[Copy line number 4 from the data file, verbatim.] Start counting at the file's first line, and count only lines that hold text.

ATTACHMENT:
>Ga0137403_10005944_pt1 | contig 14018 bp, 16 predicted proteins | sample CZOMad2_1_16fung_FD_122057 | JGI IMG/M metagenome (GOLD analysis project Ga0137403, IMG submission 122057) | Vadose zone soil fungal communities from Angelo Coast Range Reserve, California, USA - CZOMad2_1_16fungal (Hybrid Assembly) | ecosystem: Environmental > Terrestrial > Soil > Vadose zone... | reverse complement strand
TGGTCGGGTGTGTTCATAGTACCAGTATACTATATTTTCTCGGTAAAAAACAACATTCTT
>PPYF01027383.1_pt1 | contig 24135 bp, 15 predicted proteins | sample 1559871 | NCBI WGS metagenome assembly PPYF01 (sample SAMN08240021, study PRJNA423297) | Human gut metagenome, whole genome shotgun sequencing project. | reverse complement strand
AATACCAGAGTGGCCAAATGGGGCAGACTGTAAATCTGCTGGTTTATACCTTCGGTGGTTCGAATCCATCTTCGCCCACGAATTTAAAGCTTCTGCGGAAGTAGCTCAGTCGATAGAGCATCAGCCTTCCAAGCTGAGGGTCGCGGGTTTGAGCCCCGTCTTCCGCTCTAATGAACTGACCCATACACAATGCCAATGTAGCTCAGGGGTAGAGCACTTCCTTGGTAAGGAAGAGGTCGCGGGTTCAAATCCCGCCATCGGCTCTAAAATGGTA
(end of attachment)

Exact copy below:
AATACCAGAGTGGCCAAATGGGGCAGACTGTAAATCTGCTGGTTTATACCTTCGGTGGTTCGAATCCATCTTCGCCCACGAATTTAAAGCTTCTGCGGAAGTAGCTCAGTCGATAGAGCATCAGCCTTCCAAGCTGAGGGTCGCGGGTTTGAGCCCCGTCTTCCGCTCTAATGAACTGACCCATACACAATGCCAATGTAGCTCAGGGGTAGAGCACTTCCTTGGTAAGGAAGAGGTCGCGGGTTCAAATCCCGCCATCGGCTCTAAAATGGTA